The United States owns Point Roberts by the terms of the Treaty of Oregon.
  3. (transitive) To defeat or embarrass; to overwhelm.
    I will own my enemies.
    If he wins, he will own you.
  4. (transitive) To virtually or figuratively enslave.
  5. (online gaming, slang) To defeat, dominate, or be above, also spelled pwn.
  6. (transitive, computing, slang) To illicitly obtain superuser or root access to a computer system, thereby having access to all of the user files on that system; pwn.
    • 1996 June 21, The Happiest Dragon Alive!!, “Re: An unusual situation”, in [1] (Usenet), retrieved 2016-09-24, message-ID <4qe8pc$8ti@nerd.apk.net>:
      "TH15 5Y5T3M 15 0WN3D"
  7. (intransitive, slang) To be very good.
  8. (intransitive) To admit, concede, grant, allow, acknowledge, confess; not to deny.
    • 1851, Herman Melville, Moby-Dick:
      I own thy speechless, placeless power; but to the last gasp of my earthquake life will dispute its unconditional, unintegral mastery in me.
    • 1895, Kenneth Graham, The Golden Age, London, page 6:
      For instance, when I flung the cat out of an upper window (though I did it from no ill-feeling, and it didn't hurt the cat), I was ready, after a moment's reflection, to own I was wrong, as a gentleman should.
    • 1899 February, Joseph Conrad, “The Heart of Darkness”, in Blackwood’s Edinburgh Magazine, volume CLXV, number M, New York, N.Y.: The Leonard Scott Publishing Company, [], →OCLC, part I:
      I am sorry to own I began to worry then.
    • 1913, D[avid] H[erbert] Lawrence, chapter 5, in Sons and Lovers, London: Duckworth & Co. [], →OCLC:
      They learned how perfectly peaceful the home could be. And they almost regretted—though none of them would have owned to such callousness—that their father was soon coming back.
  9. (transitive) To admit; concede; acknowledge.
  10. (transitive) To proudly acknowledge; to not be ashamed or embarrassed of.
    • 2014 April 17, Dan Shive, El Goonish Shive (webcomic), Comic for Thursday, Apr 17, 2014:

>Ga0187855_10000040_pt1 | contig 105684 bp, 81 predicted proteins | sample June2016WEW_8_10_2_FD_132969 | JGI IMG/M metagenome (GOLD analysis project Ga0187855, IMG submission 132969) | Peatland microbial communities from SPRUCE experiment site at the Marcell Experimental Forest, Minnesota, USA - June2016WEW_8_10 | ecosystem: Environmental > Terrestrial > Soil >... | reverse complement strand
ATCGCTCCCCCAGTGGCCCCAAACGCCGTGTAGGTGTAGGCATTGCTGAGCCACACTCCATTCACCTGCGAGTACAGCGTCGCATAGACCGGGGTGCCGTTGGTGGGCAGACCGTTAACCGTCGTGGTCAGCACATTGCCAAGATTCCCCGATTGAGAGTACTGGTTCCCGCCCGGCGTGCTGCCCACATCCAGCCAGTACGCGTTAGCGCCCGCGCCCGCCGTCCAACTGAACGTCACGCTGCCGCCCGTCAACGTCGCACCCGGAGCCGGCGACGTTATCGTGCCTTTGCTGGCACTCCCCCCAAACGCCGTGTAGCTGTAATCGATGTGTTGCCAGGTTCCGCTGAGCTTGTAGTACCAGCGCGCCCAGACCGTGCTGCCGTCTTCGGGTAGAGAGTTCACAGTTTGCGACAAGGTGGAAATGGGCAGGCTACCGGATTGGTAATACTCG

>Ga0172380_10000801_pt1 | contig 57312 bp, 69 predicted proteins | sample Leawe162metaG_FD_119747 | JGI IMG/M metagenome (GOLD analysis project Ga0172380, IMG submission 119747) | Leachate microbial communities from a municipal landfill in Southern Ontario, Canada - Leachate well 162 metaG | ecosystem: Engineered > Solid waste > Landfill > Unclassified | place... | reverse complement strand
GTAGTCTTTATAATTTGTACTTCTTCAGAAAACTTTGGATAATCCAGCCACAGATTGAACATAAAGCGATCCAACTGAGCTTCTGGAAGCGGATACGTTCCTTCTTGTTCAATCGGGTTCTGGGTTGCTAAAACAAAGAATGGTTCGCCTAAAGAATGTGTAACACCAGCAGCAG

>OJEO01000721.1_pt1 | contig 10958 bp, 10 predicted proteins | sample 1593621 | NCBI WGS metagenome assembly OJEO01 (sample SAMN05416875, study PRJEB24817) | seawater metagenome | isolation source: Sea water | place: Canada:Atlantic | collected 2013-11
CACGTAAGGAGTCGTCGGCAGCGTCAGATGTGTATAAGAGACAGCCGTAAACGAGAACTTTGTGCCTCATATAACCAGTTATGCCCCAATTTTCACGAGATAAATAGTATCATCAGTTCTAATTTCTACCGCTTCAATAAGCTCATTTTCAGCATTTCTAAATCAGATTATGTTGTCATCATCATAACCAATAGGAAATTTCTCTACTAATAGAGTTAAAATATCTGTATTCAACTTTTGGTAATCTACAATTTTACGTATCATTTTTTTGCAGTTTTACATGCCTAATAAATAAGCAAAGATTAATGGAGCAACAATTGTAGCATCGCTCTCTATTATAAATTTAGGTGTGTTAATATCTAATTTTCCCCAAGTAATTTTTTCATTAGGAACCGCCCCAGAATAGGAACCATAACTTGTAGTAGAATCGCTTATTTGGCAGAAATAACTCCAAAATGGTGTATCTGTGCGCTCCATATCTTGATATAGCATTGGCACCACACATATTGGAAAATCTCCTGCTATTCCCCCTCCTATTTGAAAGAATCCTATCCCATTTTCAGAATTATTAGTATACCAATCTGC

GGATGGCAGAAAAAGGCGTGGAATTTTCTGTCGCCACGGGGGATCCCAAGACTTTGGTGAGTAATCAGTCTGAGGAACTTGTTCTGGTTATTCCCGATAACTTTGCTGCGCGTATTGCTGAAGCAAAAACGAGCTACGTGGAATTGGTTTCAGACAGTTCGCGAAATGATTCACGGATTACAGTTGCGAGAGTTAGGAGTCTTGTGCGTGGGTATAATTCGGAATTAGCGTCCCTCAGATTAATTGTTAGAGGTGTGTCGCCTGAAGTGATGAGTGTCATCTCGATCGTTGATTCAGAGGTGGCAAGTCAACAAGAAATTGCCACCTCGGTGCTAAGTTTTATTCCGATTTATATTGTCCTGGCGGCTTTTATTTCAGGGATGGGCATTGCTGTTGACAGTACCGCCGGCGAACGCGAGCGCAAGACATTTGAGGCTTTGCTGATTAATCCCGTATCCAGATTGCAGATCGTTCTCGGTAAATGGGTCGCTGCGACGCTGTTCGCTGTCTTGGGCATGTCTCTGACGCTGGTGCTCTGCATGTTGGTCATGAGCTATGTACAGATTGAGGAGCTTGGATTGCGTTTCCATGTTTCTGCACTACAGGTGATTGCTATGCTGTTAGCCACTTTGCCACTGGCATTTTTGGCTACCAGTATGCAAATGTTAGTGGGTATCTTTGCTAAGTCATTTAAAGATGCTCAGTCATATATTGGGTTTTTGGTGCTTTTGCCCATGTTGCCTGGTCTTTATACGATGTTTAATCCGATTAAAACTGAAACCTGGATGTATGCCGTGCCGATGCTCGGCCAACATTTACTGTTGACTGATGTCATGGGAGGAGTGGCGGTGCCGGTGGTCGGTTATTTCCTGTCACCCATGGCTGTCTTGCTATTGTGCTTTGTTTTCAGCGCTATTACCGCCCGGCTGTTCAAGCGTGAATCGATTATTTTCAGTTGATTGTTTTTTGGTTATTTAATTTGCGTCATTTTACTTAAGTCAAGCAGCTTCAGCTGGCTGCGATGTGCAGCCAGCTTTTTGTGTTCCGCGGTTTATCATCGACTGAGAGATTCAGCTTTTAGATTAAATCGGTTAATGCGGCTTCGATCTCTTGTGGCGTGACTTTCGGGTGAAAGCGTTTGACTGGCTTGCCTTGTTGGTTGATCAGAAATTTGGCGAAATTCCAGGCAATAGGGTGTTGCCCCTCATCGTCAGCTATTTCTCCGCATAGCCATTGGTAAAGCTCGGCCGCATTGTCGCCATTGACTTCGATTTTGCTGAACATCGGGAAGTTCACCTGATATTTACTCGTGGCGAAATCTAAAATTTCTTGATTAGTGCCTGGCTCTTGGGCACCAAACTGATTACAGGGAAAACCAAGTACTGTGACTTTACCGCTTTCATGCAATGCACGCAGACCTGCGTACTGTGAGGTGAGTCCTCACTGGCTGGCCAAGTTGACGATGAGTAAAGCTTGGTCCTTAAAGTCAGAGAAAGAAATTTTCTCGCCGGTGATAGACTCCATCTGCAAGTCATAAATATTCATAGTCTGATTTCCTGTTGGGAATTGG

"Well, I'm not hiding anymore! I'm owning my girly looks with cute short pink hair!"
  11. (transitive) To take responsibility for.
  12. (transitive) To recognise; acknowledge.
    to own one as a son
  13. (transitive) To claim as one's own.
  14. (intransitive, UK dialectal) To confess.
Derived terms[edit]
The translations below need to be checked and inserted above into the appropriate translation tables. See instructions at Wiktionary:Entry layout § Translations.


own (plural owns)

  1. (Internet slang) A crushing insult.
    • 2023 June 10, @__Happyface, Twitter[2]:
      the amount of bigots that just screenshot my profile thinking it's the biggest own is insane.
Derived terms[edit]


  • Universal Dictionary of the English Language [UDEL], volume 3, 1896, page 3429: “To possess by right; to have the right of property in; to have the legal right or rightful title to.
  • ibid., UDEL, 1896
  • ibid., UDEL, 1896
  • ibid., UDEL, 1896





  1. aw (used to express affection)


For quotations using this term, see Citations:own.




  1. Alternative form of oan
      Vo no own caars fadere betides
      Whom no one cares what betides,[1]
      Esholthet own anoree[2]


  1. ^ Kathleen A. Browne (1927) The Journal of the Royal Society of Antiquaries of Ireland Sixth Series, Vol.17 No.2, Royal Society of Antiquaries of Ireland, page 131
  2. ^ Jacob Poole (1867), William Barnes, editor, A Glossary, With some Pieces of Verse, of the old Dialect of the English Colony in the Baronies of Forth and Bargy, County of Wexford, Ireland, London: J. Russell Smith, page 18